EGU21-8887
https://doi.org/10.5194/egusphere-egu21-8887
EGU General Assembly 2021
© Author(s) 2021. This work is distributed under
the Creative Commons Attribution 4.0 License.

Identification of a fault zone beneath Moxa observatory (Central Germany): evidence from combining logging, rock physical measurements, and geophysical profiling

Valentin Kasburg1, Todor Valchev2, Andreas Goepel3, Cornelius Octavian Schwarze4, and Nina Kukowski5
Valentin Kasburg et al.
  • 1IGW, FSU, Jena, Germany (valentin.kasburg@uni-jena.de)
  • 2IGW, FSU, Jena, Germany (todor.valchev@uni-jena.de)
  • 3IGW, FSU, Jena, Germany (andreas.goepel@uni-jena.de)
  • 4IGW, FSU, Jena, Germany (cornelius.schwarze@uni-jena.de)
  • 5IGW, FSU, Jena, Germany (nina.kukowski@uni-jena.de)

Geophysical observatories aim to decipher natural processes taking place in very different parts of the Earth’s interior by recording long time series of various signals related to these processes. As such signals, e.g. fluctuations of deformation or temperature, may be very small, complementary information e.g. from climate stations and very good knowledge of geological structures in the vicinity of an observatory is indispensable. Moxa Geodynamic Observatory, belonging to Jena university is located in a remote area in the Palaeozoic Thuringian Slate Mountains, which however, is characterized by complex subsurface structures with regard to fluid transport and hydrology, including a suspected fault beneath the observatory.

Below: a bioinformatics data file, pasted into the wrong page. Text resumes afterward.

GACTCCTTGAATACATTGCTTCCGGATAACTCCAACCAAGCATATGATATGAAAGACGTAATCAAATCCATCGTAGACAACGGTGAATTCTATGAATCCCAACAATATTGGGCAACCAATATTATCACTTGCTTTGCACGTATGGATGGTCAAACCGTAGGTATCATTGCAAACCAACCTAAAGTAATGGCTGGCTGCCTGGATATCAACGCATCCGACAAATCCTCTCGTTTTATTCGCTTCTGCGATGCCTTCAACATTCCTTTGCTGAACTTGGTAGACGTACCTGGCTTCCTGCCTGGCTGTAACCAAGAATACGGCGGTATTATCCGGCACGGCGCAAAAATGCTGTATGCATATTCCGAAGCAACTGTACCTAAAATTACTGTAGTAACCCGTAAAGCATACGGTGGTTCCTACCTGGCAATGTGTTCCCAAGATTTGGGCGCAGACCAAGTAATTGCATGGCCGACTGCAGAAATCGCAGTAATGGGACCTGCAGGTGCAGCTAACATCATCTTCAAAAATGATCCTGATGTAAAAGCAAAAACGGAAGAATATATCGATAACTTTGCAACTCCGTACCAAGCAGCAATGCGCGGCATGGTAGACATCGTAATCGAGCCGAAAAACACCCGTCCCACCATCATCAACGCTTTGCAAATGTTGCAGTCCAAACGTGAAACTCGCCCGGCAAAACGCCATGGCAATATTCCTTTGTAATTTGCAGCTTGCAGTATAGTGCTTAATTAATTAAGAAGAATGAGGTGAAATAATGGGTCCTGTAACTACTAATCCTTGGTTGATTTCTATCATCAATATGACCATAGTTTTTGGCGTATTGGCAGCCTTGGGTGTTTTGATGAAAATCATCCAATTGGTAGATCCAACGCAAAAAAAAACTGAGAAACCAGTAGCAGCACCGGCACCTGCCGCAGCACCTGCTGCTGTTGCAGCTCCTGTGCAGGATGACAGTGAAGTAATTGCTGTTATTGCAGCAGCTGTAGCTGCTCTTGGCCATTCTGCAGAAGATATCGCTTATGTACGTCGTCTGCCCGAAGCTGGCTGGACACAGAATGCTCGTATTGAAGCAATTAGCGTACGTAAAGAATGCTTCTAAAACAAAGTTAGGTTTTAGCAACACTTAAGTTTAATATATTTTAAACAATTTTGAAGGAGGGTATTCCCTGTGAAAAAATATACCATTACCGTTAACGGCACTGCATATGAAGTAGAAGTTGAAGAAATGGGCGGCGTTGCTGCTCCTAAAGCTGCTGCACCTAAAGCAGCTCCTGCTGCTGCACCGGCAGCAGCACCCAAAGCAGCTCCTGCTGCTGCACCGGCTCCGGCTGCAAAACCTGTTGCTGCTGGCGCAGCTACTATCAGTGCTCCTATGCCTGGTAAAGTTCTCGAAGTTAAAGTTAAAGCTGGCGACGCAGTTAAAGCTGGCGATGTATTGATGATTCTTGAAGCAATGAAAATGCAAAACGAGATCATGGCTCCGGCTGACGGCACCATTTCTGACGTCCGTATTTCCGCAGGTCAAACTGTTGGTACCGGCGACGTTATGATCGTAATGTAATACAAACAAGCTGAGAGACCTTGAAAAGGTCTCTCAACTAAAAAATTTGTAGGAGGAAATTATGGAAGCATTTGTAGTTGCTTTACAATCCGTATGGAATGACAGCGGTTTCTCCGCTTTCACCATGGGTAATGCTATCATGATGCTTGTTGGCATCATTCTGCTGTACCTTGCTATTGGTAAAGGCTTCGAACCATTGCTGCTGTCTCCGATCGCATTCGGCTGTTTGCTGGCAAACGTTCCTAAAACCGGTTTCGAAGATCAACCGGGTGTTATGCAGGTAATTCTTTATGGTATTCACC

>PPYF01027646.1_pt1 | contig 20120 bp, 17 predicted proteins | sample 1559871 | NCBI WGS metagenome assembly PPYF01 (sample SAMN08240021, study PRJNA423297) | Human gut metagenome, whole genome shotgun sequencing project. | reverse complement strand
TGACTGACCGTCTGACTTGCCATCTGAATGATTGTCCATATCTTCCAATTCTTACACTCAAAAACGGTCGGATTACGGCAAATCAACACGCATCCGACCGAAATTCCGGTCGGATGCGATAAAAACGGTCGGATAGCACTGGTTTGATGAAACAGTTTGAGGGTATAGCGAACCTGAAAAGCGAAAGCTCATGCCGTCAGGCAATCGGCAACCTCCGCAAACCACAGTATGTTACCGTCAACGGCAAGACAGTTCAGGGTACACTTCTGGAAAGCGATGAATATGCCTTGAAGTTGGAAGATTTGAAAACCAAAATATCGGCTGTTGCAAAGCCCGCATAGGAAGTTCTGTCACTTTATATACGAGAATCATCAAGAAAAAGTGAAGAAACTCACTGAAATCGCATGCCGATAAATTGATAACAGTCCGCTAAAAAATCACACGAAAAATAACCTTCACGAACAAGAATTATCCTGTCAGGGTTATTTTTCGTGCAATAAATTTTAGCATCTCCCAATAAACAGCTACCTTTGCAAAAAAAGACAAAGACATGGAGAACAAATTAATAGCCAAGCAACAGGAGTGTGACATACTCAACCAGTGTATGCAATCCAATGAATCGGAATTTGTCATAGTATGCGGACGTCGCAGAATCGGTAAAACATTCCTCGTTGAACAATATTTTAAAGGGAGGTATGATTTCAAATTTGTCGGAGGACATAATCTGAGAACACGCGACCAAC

Information about the subsurface beneath the observatory and its geological structures is available from various near-surface geophysical surveys including numerous geo-electrical profiles. These were used to undertake 3D resistivity tomography.

Here we use rock physical measurements, including thermal conductivity, permeability and seismic velocities, on core material from the research drill hole next to the observatory building to characterise the silty greywackes. This data set is complemented by the evaluation of logging data and inspection of long-term temperature data obtained from records of an optical fibre deployed in the borehole to characterize the drilled rocks and identify sections which may favour ground water transport. We also identified fissures from the acoustic televiewer and thus found several depth intervals which could represent a fault zone. Finally we used this information and the results of the resistivity tomography to propose a structural model for the subsurface including the position and type of the suspected fault zone.

How to cite: Kasburg, V., Valchev, T., Goepel, A., Schwarze, C. O., and Kukowski, N.: Identification of a fault zone beneath Moxa observatory (Central Germany): evidence from combining logging, rock physical measurements, and geophysical profiling, EGU General Assembly 2021, online, 19–30 Apr 2021, EGU21-8887, https://doi.org/10.5194/egusphere-egu21-8887, 2021.